With both Orion and Spring Hill idled, you can bet GM is trying to get one of those players to ante up some more concessions to latch onto the new subcompact they announced that would be built in the US. y bet is that Spring Hill will steal this one quite handily. Orion will probably end up producing the Malibu and a Buick Regal/Insignia.

        That is... if GM will be able to scrape up enough dollars to make it happen which seems highly unlikely at this point without tweaking their business viability plan somewhat.
      • 6 Years Ago
      That's a tasty propaganda meatball.

      But I don't trust it a bit.

      talk is talk. The loans were supposed to be loans, and when I and others said that they weren't, we were criticized.

      Now, all said and done, between money given, promised, and forgiven, it is going to take $100B, not $50B out of the rest of the economy, with no concrete certainty that the company will have learned anything, or be any more viable after the fact.

      GM couldn't pay back, or regain that much value on it's previous best day extrapolated out to years and years, beating all of it's competitors. A shrunken and emaciated company, under government control and regulation is never going to be ABLE to pay back.

      The US Dollar is on borrowed time due to this sort of behavior by the government, spending, printing, and conjuring up money after inconceivable debt levels.

      How is anyone going to be able to afford a car if the dollar tanks because the government has flooded the market with dollars thinner than the paper stock they are printed on?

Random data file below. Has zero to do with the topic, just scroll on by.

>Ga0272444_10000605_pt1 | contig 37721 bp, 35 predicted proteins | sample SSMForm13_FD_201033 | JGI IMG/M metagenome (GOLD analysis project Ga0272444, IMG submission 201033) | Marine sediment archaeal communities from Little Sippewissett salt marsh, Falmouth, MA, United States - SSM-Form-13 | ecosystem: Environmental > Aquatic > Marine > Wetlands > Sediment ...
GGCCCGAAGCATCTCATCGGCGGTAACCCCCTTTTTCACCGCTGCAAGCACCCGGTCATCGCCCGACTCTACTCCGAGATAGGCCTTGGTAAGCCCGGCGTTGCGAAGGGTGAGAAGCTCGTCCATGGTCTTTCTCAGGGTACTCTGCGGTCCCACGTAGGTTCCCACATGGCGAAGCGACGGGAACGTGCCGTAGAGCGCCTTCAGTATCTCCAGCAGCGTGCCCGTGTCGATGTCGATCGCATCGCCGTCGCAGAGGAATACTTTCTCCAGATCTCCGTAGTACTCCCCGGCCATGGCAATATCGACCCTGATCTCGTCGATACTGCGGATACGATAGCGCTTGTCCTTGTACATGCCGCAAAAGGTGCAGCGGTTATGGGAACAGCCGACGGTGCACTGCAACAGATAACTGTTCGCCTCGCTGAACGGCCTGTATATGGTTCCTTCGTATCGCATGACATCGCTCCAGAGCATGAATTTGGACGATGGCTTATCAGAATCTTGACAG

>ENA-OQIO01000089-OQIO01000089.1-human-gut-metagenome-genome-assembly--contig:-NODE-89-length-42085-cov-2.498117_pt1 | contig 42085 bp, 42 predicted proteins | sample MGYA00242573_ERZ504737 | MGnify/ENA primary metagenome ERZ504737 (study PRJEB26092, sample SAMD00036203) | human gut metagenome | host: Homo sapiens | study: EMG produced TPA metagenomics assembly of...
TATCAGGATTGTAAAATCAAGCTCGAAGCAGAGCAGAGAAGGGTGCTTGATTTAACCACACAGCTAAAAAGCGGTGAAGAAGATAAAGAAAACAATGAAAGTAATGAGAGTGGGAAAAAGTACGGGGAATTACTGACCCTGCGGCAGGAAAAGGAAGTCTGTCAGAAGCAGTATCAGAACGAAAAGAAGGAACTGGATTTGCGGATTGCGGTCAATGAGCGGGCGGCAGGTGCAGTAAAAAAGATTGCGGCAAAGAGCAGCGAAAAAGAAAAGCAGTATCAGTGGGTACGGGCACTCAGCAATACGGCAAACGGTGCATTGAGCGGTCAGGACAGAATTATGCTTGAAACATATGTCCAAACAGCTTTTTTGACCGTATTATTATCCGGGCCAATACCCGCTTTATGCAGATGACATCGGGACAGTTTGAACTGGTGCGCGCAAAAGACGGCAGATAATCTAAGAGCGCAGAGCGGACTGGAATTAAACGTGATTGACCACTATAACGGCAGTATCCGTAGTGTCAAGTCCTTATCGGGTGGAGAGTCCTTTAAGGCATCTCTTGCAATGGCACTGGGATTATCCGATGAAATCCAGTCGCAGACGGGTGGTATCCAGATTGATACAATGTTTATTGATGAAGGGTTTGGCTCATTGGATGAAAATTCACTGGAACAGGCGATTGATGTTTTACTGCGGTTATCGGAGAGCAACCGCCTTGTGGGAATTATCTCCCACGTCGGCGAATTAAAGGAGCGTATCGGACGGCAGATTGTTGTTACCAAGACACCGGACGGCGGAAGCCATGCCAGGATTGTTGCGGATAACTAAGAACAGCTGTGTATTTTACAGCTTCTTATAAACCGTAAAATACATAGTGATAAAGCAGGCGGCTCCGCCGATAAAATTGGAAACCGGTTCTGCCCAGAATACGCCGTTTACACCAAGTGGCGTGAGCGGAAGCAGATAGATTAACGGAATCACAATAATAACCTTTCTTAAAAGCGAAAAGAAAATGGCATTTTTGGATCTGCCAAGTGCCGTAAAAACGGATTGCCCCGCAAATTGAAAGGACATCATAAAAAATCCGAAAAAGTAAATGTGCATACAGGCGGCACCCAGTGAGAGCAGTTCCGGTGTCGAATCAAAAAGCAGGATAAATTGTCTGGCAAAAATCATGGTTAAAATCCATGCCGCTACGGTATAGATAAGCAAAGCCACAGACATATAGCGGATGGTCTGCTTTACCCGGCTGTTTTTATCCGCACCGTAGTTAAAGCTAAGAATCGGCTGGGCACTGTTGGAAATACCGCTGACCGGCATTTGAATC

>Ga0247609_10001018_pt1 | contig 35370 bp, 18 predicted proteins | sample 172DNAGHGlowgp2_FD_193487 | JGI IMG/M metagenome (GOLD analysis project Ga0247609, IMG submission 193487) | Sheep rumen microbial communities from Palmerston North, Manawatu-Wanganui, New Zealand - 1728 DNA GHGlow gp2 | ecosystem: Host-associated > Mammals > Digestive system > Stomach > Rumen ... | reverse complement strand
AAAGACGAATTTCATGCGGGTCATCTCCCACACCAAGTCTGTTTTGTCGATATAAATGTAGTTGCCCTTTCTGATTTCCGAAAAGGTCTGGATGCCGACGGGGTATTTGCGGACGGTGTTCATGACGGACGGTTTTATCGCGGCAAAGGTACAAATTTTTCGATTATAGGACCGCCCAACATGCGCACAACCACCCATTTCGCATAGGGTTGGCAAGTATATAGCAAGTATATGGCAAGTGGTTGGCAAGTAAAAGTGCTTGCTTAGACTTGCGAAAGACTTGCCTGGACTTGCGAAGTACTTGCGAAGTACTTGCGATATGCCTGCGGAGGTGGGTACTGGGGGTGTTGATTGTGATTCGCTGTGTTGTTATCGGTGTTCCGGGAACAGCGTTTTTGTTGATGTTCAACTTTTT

• 6 Years Ago
        You will be assigned a new "people's car" by Government Motors, Comrade.

        Do not worry...
      • 6 Years Ago
      So if by some weird chance GM gets forced into liquidation, how is the warranty going to be handled if the parts come in short supply? I can imagine replacement panels for discontinued brands will be fine early on but going forward I am curious what it will be like
        • 6 Years Ago
        Knowing the government...not well at all. Probably have to outsource parts production to Mexico to keep the cost for the taxpayer down (I know, laughable right?).
      • 6 Years Ago
      Nice list of 10 Autoblog! It makes it a little easier for people to follow, including me.
      • 6 Years Ago
      So I guess will lose the status of number two automaker I guess. But will still perhaps rank in the top five with Toyota,Ford,VW etc.
      • 6 Years Ago
      Actually the government is going to get more back than what I originally thought. In total the government is going to get 6.7 billion in debt + 60% of the new GM. That means in order for the government to be repaid 100%. The new GM would have to be worth (50 - 6.7)/.6 = 72.2 billion in equity alone. That may sound high but right now Ford is worth about 165 billion with 20 billion in equity and 140 billion in debt (almost of all of that if Ford Credit). If the new GM emerges with no debt (other than the government 6.7 billion) then GM would have to be worth half of Ford (80 billion in total) in order for the government to get all its money back. Since GM is getting 30 billion from the government, that means it will have operating cash without having to raise too much more privately. Lots of numbers and assumptions but it makes me feel better about my investment by default.
      • 6 Years Ago
      [B] UPDATE 2-Magna says can't sell Opel cars in U.S., China[/B]
      Tue Jun 2, 2009 2:48pm EDT

      * GM protects U.S. market, protects China for now

      * Magna says little appetite for buying Saturn, Saab

      * Sees Opel breaking even in three years, profit in four

      * Seeks government help for electric vehicle production

      By Randall Palmer

      OTTAWA, June 2 (Reuters) - Magna International Inc (MGa.TO) is prevented by an agreement with General Motors Corp (GMGMQ.PK) from selling Opel cars in the United States and, for now, in China, the chairman of the Canadian auto parts company said on Tuesday.

      More details at
        • 6 Years Ago
        You know they'll be available in Canada, particularly since it's guaranteed that Magna is going to hit up Ottawa for money.
      • 6 Years Ago
      talking points? TALKING POINTS ?